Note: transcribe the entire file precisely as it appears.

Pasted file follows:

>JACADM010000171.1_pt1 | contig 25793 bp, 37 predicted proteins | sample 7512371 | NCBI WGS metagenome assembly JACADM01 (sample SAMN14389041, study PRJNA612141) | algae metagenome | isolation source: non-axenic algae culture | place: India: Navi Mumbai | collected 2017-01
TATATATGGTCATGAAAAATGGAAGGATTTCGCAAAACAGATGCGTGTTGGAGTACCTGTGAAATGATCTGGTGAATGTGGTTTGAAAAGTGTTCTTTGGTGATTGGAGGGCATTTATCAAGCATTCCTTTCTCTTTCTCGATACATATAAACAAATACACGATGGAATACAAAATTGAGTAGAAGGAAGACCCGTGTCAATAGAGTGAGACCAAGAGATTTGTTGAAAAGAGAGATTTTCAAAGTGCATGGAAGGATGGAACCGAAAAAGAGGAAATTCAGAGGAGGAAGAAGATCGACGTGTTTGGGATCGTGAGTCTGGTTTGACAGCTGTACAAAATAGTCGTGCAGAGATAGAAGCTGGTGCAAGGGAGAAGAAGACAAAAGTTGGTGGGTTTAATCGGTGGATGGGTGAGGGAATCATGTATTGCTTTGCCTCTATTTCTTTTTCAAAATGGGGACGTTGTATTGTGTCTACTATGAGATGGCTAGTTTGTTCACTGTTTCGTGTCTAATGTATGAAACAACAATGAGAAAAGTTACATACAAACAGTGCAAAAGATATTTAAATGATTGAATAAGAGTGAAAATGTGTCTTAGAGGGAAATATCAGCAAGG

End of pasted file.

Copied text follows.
>JACADM010000171.1_pt1 | contig 25793 bp, 37 predicted proteins | sample 7512371 | NCBI WGS metagenome assembly JACADM01 (sample SAMN14389041, study PRJNA612141) | algae metagenome | isolation source: non-axenic algae culture | place: India: Navi Mumbai | collected 2017-01
TATATATGGTCATGAAAAATGGAAGGATTTCGCAAAACAGATGCGTGTTGGAGTACCTGTGAAATGATCTGGTGAATGTGGTTTGAAAAGTGTTCTTTGGTGATTGGAGGGCATTTATCAAGCATTCCTTTCTCTTTCTCGATACATATAAACAAATACACGATGGAATACAAAATTGAGTAGAAGGAAGACCCGTGTCAATAGAGTGAGACCAAGAGATTTGTTGAAAAGAGAGATTTTCAAAGTGCATGGAAGGATGGAACCGAAAAAGAGGAAATTCAGAGGAGGAAGAAGATCGACGTGTTTGGGATCGTGAGTCTGGTTTGACAGCTGTACAAAATAGTCGTGCAGAGATAGAAGCTGGTGCAAGGGAGAAGAAGACAAAAGTTGGTGGGTTTAATCGGTGGATGGGTGAGGGAATCATGTATTGCTTTGCCTCTATTTCTTTTTCAAAATGGGGACGTTGTATTGTGTCTACTATGAGATGGCTAGTTTGTTCACTGTTTCGTGTCTAATGTATGAAACAACAATGAGAAAAGTTACATACAAACAGTGCAAAAGATATTTAAATGATTGAATAAGAGTGAAAATGTGTCTTAGAGGGAAATATCAGCAAGG